The house on the corner was truly your home.
Sweet and Old you would often have a smile
But you would seldom leave your walls to roam
And you would often fancy I stay a while.
You would give me toys to place on my shelf
An old rocking horse your dad made from wood
A necklace or ring to adorn myself
Also cookies like an old woman should
One day you packed up and you moved away
You can’t live on your own while wearing thin
“Thank you for coming to see me today”
But of course we would, for you are like kin.
To my sweet old neighbor who gave me toys
I thank you for your gifts and humble joy.
I made some changes to this sonnet because reading over it, it just sounds very awkward and disjointed. There was no nice flow like a sonnet should have. Also, the words that I used were bland at times and not very descriptive. Sometimes I had a hard time imagining what it was supposed to look like and I was the one that wrote it! The first time around, I did not put enough thought into this poem, but going back to edit it, I tried to make it come to life more and carry more feeling about the little old lady who lived on the corner.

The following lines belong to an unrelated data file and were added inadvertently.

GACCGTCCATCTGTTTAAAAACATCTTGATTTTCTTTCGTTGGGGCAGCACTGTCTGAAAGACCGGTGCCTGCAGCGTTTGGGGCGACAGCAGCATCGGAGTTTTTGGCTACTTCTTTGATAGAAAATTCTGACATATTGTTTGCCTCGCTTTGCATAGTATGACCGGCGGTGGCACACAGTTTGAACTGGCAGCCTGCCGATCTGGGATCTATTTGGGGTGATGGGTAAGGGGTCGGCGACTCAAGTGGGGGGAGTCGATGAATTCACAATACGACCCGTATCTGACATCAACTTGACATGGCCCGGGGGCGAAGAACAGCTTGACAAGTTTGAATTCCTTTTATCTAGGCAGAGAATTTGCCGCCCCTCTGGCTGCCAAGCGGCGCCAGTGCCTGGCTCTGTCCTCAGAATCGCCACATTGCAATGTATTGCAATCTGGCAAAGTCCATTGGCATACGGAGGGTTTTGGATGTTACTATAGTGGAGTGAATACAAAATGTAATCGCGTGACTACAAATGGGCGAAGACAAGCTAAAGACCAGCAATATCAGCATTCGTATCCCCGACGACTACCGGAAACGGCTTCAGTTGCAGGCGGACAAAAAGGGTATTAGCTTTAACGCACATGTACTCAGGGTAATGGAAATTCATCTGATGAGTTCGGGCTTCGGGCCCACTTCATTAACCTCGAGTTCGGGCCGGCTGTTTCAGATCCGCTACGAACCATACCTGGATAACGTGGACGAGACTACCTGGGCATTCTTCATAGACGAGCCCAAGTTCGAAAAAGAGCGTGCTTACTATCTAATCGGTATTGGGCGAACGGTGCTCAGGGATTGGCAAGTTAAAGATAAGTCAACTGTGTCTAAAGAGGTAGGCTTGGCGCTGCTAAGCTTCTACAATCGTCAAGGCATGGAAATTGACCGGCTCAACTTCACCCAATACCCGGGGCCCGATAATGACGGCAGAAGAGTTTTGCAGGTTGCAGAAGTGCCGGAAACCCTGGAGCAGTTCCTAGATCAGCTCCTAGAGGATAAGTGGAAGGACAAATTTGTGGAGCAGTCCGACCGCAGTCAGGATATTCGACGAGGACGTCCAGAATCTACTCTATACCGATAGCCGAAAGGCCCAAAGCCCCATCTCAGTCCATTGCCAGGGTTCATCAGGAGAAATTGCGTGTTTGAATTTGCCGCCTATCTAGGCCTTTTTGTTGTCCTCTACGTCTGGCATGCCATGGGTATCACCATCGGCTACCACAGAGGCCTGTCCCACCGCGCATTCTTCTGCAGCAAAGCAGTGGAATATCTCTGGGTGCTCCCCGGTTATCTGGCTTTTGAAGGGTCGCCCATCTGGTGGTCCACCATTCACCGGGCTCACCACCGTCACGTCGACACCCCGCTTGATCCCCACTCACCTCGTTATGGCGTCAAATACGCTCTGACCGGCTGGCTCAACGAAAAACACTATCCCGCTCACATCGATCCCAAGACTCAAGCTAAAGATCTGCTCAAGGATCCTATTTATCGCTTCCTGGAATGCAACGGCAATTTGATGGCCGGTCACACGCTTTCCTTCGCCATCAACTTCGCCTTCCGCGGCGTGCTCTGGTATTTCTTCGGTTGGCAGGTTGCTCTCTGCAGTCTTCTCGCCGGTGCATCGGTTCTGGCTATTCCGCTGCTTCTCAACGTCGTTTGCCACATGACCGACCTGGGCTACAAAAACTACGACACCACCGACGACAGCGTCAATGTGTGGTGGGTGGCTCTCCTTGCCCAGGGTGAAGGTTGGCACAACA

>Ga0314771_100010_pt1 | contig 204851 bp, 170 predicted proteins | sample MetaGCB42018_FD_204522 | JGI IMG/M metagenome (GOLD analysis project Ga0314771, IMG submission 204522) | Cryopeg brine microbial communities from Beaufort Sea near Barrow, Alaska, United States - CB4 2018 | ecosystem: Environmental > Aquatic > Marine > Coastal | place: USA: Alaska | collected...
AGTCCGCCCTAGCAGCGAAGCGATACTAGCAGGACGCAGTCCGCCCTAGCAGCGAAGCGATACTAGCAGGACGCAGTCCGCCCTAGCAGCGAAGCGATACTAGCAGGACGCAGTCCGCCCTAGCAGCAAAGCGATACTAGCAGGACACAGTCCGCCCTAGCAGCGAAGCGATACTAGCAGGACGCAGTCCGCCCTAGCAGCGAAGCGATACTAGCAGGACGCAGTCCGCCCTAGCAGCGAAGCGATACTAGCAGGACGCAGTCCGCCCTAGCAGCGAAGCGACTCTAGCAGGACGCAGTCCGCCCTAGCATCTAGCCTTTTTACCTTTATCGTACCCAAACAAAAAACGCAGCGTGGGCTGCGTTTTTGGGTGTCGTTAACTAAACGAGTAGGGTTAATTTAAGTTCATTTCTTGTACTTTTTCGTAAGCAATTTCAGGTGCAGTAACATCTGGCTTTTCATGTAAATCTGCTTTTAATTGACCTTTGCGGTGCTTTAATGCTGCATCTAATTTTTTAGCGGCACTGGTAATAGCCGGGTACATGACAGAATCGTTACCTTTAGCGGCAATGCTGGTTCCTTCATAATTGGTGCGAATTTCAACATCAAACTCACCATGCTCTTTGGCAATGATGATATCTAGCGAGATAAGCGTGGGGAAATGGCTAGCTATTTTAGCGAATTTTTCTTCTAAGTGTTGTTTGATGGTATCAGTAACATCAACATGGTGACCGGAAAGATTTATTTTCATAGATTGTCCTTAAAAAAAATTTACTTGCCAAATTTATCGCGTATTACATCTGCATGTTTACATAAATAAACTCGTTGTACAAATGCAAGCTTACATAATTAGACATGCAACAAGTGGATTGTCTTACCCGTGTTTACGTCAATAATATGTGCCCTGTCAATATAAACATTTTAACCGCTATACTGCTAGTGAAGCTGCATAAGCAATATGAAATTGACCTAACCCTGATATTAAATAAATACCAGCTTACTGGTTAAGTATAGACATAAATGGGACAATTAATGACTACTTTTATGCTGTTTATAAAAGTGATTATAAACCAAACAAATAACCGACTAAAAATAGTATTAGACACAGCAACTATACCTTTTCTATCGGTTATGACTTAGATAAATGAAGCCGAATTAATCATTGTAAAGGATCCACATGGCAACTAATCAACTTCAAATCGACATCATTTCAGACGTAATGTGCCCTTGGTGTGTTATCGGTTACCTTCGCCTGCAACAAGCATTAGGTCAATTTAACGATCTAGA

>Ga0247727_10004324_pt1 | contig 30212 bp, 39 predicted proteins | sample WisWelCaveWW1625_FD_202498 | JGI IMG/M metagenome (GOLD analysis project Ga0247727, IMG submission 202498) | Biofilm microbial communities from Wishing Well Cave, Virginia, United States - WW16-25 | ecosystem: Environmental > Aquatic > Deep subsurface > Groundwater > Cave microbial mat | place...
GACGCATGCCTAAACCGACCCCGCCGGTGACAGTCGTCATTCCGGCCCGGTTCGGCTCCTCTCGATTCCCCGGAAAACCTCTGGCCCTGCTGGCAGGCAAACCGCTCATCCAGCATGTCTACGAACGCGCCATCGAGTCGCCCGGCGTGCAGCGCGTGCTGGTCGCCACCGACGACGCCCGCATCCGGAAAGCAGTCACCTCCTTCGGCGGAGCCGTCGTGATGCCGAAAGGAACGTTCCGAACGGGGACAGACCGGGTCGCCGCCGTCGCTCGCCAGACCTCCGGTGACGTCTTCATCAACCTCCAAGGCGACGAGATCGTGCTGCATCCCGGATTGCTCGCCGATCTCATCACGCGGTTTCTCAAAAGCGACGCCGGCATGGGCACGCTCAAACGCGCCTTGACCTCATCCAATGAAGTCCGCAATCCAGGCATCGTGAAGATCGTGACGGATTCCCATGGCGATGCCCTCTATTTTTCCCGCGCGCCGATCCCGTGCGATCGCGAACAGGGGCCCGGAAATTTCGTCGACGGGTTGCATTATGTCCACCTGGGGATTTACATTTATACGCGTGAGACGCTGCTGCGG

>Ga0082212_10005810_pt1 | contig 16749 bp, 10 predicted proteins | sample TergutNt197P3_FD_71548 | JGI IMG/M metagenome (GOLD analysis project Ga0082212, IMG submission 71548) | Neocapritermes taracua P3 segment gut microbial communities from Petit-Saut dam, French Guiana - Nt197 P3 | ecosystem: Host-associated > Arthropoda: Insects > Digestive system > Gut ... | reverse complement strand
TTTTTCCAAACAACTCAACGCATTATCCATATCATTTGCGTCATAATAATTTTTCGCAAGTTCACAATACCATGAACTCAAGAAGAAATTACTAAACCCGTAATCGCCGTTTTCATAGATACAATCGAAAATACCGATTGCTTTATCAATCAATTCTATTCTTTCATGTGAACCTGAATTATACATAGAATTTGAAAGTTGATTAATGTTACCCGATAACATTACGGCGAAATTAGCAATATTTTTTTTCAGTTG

The house on the corner. That was your home.
Sweet and old, with an ever-present smile.
Your weakened body would not let you roam,
So I would come to you and stay a while.
You gave me trinkets to place on my shelf,
An old rocking chair hand crafted from wood,
A bracelet or ring to adorn myself,
And cookies with lemonade when you could.
One day a van came to move you away.
In the corner house you felt a bother.
“Thank you for visiting me” you would say.
But of course. You are like my grandmother.
When I was young I thought you gave me toys,
But I know now, what you gave me was joy.